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|Good Words||Vocabula for the First Time||Robert Hartwell Fiske, Editor and Publisher|
by Mikita Brottman
What a complex set of emotions are attached to that small, inky polliwog, the apostrophe.
If you are anything like me, you may feel an irritating stab low down in the abdomen at the sight of a so-called greengrocer's apostrophe, the common term for an apostrophe erroneously inserted before the final s in the plural of a word (like pancake's). These errant apostrophes are found all the time in my student papers, where, at least, I can circle them, amend them, and have done with them. Not so when they appear in public places, on shop signs or billboards, or in officially published documents, such as a friend's recently obtained identity card that refers to legislation published under the "American's with Disabilities Act." More ...
The 2010 Contest Ends May 31.
by Richard Lederer
The smashing success of the Tim BurtonJohnny Depp film Alice in Wonderland is vivid evidence of our fascination with Lewis Carroll's work for almost a century and a half.
All in a golden afternoon
On the fourth of July, 1862, a young Oxford don dressed in white flannels and straw boater took the day off to go a-rowing and go on a picnic with a Rev. Robinson Duckworth and three small girls. The don was Charles Lutwidge Dodgson, who was then, and for more than twenty-five years would remain, mathematical lecturer of Christ Church, and the girls were the daughters of Henry George Liddell, dean of the college. More ...
by Francis Blessington
One of the widest and most observable shifts in language is the three-thousand-year migration of ancient Greek vocabulary into modern English. The prestige that ancient Greek has held during this time has preserved the Greek antecedents, so we may witness language change over the eons (from Greek aion). Rather than create a list of words that would seduce only a hard-core philologist (if they still exist), we can observe the shift in context by examining how the vocabulary of ancient Greek literary criticism of drama has come into our language in more general, particular, and unexpected ways.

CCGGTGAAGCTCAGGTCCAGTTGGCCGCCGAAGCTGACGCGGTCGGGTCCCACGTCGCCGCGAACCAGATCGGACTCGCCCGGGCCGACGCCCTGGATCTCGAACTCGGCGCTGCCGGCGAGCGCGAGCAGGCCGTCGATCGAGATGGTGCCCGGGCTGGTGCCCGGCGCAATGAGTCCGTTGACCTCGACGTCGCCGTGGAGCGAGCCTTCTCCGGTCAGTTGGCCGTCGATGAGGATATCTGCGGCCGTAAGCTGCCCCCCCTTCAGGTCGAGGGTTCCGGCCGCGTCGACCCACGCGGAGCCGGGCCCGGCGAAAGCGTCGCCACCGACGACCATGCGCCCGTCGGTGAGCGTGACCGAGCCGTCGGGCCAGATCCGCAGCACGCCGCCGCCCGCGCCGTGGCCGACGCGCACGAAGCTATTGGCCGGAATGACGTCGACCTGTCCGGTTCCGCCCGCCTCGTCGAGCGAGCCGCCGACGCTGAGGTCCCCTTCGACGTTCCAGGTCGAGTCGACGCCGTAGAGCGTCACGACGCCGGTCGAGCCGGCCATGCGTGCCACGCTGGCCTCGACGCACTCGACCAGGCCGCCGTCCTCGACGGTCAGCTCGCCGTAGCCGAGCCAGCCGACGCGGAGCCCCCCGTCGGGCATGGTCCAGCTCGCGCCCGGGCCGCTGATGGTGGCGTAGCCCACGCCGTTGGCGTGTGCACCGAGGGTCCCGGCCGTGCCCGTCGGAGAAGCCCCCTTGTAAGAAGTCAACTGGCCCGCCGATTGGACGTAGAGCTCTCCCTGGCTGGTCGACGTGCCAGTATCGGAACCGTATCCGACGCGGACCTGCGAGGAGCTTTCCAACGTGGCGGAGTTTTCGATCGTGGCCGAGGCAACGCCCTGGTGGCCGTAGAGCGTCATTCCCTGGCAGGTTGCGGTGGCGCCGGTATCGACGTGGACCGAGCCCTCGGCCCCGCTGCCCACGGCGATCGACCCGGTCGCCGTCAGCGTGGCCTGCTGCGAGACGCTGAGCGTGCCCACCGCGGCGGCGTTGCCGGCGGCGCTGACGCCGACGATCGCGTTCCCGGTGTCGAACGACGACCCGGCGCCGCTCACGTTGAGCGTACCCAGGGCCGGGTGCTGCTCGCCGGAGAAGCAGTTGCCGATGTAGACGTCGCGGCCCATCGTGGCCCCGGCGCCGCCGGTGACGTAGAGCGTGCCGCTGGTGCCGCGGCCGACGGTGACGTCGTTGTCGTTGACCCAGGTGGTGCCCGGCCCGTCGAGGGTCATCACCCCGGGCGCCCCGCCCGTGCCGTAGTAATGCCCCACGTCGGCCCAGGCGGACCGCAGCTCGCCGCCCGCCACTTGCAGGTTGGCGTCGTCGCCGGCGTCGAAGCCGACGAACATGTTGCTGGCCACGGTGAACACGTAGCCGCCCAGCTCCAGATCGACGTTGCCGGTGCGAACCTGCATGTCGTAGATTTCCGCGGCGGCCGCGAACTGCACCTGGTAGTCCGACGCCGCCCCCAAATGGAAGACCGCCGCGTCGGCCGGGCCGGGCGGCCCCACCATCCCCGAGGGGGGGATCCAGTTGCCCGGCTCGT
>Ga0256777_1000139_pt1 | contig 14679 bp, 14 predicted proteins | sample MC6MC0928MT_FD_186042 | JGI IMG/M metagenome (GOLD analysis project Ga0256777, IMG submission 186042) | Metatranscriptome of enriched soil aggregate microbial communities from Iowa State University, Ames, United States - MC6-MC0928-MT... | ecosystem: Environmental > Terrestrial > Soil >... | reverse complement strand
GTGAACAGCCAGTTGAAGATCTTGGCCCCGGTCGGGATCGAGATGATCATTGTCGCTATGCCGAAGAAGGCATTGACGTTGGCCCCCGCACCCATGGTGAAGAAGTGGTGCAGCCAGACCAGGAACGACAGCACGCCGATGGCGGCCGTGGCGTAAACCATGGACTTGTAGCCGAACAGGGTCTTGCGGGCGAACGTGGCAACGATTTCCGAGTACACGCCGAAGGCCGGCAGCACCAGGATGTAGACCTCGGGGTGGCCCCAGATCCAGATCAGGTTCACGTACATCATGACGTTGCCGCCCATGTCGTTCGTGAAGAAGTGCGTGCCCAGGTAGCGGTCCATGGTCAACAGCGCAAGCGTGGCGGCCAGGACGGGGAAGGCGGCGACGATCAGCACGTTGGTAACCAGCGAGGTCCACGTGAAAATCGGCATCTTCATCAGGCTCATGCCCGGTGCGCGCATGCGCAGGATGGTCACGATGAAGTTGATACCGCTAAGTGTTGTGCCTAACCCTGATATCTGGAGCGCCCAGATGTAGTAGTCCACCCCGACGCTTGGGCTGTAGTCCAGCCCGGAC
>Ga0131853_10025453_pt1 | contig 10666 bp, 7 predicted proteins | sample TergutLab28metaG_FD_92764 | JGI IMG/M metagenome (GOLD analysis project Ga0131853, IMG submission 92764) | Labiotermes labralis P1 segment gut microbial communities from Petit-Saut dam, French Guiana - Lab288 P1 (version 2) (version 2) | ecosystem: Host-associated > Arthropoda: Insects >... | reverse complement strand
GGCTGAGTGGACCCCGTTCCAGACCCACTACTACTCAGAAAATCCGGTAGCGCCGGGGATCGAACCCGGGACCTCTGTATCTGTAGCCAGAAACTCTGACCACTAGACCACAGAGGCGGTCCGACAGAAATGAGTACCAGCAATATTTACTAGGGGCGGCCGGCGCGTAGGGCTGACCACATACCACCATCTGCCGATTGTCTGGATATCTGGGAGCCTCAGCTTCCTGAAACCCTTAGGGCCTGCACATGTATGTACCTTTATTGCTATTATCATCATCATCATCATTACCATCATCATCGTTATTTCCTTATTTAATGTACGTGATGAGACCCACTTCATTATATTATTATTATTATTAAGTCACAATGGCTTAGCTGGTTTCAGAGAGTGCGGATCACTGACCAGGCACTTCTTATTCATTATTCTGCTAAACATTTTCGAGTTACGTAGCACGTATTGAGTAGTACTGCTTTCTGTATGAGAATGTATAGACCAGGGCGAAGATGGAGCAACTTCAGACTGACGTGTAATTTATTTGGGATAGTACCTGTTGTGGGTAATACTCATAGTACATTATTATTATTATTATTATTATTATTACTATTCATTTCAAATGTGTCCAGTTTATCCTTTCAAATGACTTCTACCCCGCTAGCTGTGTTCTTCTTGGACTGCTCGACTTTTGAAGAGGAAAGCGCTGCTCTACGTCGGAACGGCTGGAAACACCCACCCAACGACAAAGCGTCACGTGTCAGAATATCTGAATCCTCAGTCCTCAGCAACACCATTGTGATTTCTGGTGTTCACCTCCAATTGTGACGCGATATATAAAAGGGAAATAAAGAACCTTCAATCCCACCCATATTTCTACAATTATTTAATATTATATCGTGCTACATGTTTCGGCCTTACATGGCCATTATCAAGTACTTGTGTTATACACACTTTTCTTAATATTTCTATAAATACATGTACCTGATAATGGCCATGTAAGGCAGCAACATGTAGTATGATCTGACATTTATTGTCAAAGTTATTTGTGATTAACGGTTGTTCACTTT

After the sporadic comments in Plato's Dialogues and Aristophanes' The Frogs, the first formal piece of literary criticism is Aristotle's Poetics. Because it is a treatise on drama, the Poetics began the dialogue of literary criticism with a discussion of drama that influences criticism even to this day: What is the value of spectacle? Aristotle thought little of special effects. Which is more important, plot or character? Aristotle thought the mere summary of a tragic plot should arouse pity and fear in the listener. More ...
Book ExcerptThe Eternal Cliché
by Robert M. Knight
Words get tired. Or people get tired of words and expressions that have lost their meaning because they are worn out some were empty of meaning to begin with. When writers, especially journalists, find themselves becoming rhapsodic, searching for that one modifier that will send the audience into a swoon, they are approaching danger. Soon any originality will be released into the air.
When William Shakespeare wrote "parting is such sweet sorrow," the words were as fresh as the play from which they came. More ...
by Mark P. Painter
Recently I was on a "working vacation" in Florida, where my hotel furnished the Wall Street Journal to its guests. I am a former long-term subscriber to the WSJ. I read it for many years, but I no longer do.
Since Rupert Murdoch's News Corp. bought the WSJ, it has become part of what I call the Murdochization of news. This process seems to have two parts. The first is to cause controversy by employing (formerly) low-paid dunderheads to appear on Fox TV and say ridiculous things. The level of discourse is staggeringly puerile. More ...
Vocabula RevisitedKnowing Words
by Robert McHenry
As a kind of limbering-up exercise, may we take a moment to savor the ambiguity of the title of this essay? What do you take it to mean? On paper, it's hard to know what meaning is intended, though if I were to speak it to you, you would soon guess. If, for example, I gave each word almost equal stress and spoke "words" at a pitch the same as or just slightly lower than "knowing," you would infer that I am talking about the act or state of being familiar with words. If, on the other hand, I gave distinctly heavier stress to "knowing" and let "words" drop to a much lower pitch, you might be a little puzzled as to what I have in mind but you might guess that I am thinking about words that have to do with knowing. It is the latter that I mean to convey. We need not pursue this line of thought further here. But if we consider pitch and stress as elements of the information conveyed by the title phrase, we may begin to appreciate how wide the gap may be between simple information and knowledge. More ...